139

How do you perform a CROSS JOIN with LINQ to SQL?

5 Answers 5

179

A cross-join is simply the Cartesian product of two sets. There's no explicit join operator for it.

var combo = from p in people
            from c in cars
            select new
            {
                p.Name,
                c.Make,
                c.Model,
                c.Colour
            };
3
45

The same thing with the Linq extension method SelectMany (lambda syntax):

var names = new string[] { "Ana", "Raz", "John" };
var numbers = new int[] { 1, 2, 3 };
var newList=names.SelectMany(
    x => numbers,
    (y, z) => { return y + z + " test "; });
foreach (var item in newList)
{
    Console.WriteLine(item);
}
28

Based on Steve's answer, the simplest expression would be this:

var combo = from Person in people
            from Car    in cars
            select new {Person, Car};
13

A Tuple is a good type for Cartesian product:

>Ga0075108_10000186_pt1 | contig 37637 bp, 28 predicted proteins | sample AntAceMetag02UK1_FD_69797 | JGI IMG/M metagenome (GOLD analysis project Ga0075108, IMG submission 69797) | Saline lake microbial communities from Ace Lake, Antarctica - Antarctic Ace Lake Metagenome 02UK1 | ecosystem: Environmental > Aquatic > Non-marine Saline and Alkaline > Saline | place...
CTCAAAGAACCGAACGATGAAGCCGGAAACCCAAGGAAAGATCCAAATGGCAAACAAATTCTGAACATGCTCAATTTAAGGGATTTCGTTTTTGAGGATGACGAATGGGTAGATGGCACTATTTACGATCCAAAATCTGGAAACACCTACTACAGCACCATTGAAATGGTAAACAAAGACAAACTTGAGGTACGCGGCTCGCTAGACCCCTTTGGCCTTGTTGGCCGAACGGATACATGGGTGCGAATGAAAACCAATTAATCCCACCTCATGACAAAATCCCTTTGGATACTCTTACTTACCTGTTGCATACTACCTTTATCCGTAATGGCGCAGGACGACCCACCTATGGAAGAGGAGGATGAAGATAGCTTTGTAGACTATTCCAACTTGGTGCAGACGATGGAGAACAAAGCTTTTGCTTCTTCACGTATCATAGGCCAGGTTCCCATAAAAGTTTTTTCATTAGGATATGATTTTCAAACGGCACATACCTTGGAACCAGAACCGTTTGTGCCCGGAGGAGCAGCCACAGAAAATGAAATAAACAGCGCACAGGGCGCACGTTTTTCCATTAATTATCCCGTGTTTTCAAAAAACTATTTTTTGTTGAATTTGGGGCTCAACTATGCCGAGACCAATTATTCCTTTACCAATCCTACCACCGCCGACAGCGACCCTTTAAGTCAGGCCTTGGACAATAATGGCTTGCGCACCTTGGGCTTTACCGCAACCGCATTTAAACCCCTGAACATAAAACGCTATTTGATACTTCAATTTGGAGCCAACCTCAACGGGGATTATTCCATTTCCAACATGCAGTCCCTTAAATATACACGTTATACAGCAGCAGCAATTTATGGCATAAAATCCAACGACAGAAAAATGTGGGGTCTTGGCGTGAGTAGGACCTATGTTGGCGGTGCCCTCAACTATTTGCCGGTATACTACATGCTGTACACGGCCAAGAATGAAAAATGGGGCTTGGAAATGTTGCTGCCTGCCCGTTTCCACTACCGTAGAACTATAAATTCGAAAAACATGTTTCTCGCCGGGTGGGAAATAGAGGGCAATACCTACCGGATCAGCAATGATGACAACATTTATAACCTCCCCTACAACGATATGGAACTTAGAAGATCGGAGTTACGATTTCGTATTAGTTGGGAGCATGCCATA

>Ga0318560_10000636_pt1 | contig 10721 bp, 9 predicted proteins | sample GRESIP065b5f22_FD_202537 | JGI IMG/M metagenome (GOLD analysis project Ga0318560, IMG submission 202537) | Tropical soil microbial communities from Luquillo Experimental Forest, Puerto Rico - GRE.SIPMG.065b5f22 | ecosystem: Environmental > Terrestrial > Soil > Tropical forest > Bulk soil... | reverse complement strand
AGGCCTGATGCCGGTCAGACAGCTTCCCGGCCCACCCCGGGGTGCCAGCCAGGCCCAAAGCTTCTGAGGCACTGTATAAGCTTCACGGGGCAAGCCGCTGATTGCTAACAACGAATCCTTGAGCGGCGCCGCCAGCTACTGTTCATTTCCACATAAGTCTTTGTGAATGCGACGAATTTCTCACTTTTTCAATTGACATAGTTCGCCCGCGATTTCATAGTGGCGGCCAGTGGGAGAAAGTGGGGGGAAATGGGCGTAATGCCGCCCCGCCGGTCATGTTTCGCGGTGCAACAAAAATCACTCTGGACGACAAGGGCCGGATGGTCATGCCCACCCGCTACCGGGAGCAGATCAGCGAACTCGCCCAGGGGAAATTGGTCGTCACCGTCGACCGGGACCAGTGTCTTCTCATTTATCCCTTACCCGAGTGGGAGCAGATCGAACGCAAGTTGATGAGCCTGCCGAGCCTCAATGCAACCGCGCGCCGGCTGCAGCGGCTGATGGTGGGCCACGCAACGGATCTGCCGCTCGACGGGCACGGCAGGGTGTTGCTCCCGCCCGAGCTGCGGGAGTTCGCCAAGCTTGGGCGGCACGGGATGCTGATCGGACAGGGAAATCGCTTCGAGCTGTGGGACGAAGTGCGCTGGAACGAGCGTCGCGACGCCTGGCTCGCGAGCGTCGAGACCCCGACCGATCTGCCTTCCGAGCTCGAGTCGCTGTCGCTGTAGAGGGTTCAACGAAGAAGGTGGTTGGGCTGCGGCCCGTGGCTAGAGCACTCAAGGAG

public static IEnumerable<Tuple<T1, T2>> CrossJoin<T1, T2>(IEnumerable<T1> sequence1, IEnumerable<T2> sequence2)
{
    return sequence1.SelectMany(t1 => sequence2.Select(t2 => Tuple.Create(t1, t2)));
}
1
  • Its type of argument and returns are IEnumerable not IQueryable, it works for Linq not Linq to SQL. Commented Jun 15, 2022 at 8:21
8

Extension Method:

public static IEnumerable<Tuple<T1, T2>> CrossJoin<T1, T2>(this IEnumerable<T1> sequence1, IEnumerable<T2> sequence2)
{
    return sequence1.SelectMany(t1 => sequence2.Select(t2 => Tuple.Create(t1, t2)));
}

And use like:

vals1.CrossJoin(vals2)
1
  • Its type of argument and returns are IEnumerable not IQueryable, it works for Linq not Linq to SQL. Commented Jun 15, 2022 at 8:20

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